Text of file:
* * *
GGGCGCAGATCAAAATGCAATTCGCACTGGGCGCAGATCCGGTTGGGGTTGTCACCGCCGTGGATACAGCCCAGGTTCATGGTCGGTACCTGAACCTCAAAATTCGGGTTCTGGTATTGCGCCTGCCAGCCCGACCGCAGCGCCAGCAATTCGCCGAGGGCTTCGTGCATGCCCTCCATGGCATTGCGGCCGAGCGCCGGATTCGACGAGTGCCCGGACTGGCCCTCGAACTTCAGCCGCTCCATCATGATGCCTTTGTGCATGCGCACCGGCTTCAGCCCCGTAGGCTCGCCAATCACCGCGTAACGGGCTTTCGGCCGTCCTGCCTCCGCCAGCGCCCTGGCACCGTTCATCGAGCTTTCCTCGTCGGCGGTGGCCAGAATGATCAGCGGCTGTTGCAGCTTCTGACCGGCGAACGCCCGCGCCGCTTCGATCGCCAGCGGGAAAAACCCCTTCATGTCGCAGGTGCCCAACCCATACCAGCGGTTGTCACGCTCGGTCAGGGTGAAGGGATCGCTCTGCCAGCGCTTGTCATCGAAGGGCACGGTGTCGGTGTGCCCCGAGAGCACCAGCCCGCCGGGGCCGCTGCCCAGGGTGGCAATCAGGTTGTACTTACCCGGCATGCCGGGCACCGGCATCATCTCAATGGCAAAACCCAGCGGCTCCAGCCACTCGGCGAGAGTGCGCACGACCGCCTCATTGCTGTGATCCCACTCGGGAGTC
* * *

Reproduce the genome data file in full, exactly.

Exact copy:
GGGCGCAGATCAAAATGCAATTCGCACTGGGCGCAGATCCGGTTGGGGTTGTCACCGCCGTGGATACAGCCCAGGTTCATGGTCGGTACCTGAACCTCAAAATTCGGGTTCTGGTATTGCGCCTGCCAGCCCGACCGCAGCGCCAGCAATTCGCCGAGGGCTTCGTGCATGCCCTCCATGGCATTGCGGCCGAGCGCCGGATTCGACGAGTGCCCGGACTGGCCCTCGAACTTCAGCCGCTCCATCATGATGCCTTTGTGCATGCGCACCGGCTTCAGCCCCGTAGGCTCGCCAATCACCGCGTAACGGGCTTTCGGCCGTCCTGCCTCCGCCAGCGCCCTGGCACCGTTCATCGAGCTTTCCTCGTCGGCGGTGGCCAGAATGATCAGCGGCTGTTGCAGCTTCTGACCGGCGAACGCCCGCGCCGCTTCGATCGCCAGCGGGAAAAACCCCTTCATGTCGCAGGTGCCCAACCCATACCAGCGGTTGTCACGCTCGGTCAGGGTGAAGGGATCGCTCTGCCAGCGCTTGTCATCGAAGGGCACGGTGTCGGTGTGCCCCGAGAGCACCAGCCCGCCGGGGCCGCTGCCCAGGGTGGCAATCAGGTTGTACTTACCCGGCATGCCGGGCACCGGCATCATCTCAATGGCAAAACCCAGCGGCTCCAGCCACTCGGCGAGAGTGCGCACGACCGCCTCATTGCTGTGATCCCACTCGGGAGTC